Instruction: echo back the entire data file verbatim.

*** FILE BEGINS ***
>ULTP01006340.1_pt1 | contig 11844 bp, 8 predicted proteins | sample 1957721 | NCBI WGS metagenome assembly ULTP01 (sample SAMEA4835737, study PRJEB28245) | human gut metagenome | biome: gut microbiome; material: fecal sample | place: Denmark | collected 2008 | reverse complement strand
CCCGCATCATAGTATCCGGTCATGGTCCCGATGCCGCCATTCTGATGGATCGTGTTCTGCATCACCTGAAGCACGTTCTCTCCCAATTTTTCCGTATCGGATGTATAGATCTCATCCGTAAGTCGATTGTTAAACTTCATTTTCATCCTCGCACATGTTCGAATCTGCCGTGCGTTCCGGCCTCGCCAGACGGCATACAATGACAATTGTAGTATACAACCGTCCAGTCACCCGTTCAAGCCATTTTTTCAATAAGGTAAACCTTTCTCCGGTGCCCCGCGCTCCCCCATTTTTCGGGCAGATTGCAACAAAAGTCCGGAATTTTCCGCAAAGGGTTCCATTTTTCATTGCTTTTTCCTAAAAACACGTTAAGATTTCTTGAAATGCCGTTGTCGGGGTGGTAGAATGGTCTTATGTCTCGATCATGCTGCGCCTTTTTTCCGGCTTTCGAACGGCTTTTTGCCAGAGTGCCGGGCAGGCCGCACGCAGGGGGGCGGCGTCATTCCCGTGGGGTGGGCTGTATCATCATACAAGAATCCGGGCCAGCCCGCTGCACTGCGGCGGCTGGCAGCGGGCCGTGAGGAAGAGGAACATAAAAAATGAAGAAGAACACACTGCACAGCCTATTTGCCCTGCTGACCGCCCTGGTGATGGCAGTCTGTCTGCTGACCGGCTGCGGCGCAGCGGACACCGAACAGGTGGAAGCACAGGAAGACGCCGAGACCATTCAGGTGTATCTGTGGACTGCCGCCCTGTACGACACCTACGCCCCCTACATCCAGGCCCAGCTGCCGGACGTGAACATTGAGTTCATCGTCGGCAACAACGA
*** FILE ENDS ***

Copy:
>ULTP01006340.1_pt1 | contig 11844 bp, 8 predicted proteins | sample 1957721 | NCBI WGS metagenome assembly ULTP01 (sample SAMEA4835737, study PRJEB28245) | human gut metagenome | biome: gut microbiome; material: fecal sample | place: Denmark | collected 2008 | reverse complement strand
CCCGCATCATAGTATCCGGTCATGGTCCCGATGCCGCCATTCTGATGGATCGTGTTCTGCATCACCTGAAGCACGTTCTCTCCCAATTTTTCCGTATCGGATGTATAGATCTCATCCGTAAGTCGATTGTTAAACTTCATTTTCATCCTCGCACATGTTCGAATCTGCCGTGCGTTCCGGCCTCGCCAGACGGCATACAATGACAATTGTAGTATACAACCGTCCAGTCACCCGTTCAAGCCATTTTTTCAATAAGGTAAACCTTTCTCCGGTGCCCCGCGCTCCCCCATTTTTCGGGCAGATTGCAACAAAAGTCCGGAATTTTCCGCAAAGGGTTCCATTTTTCATTGCTTTTTCCTAAAAACACGTTAAGATTTCTTGAAATGCCGTTGTCGGGGTGGTAGAATGGTCTTATGTCTCGATCATGCTGCGCCTTTTTTCCGGCTTTCGAACGGCTTTTTGCCAGAGTGCCGGGCAGGCCGCACGCAGGGGGGCGGCGTCATTCCCGTGGGGTGGGCTGTATCATCATACAAGAATCCGGGCCAGCCCGCTGCACTGCGGCGGCTGGCAGCGGGCCGTGAGGAAGAGGAACATAAAAAATGAAGAAGAACACACTGCACAGCCTATTTGCCCTGCTGACCGCCCTGGTGATGGCAGTCTGTCTGCTGACCGGCTGCGGCGCAGCGGACACCGAACAGGTGGAAGCACAGGAAGACGCCGAGACCATTCAGGTGTATCTGTGGACTGCCGCCCTGTACGACACCTACGCCCCCTACATCCAGGCCCAGCTGCCGGACGTGAACATTGAGTTCATCGTCGGCAACAACGA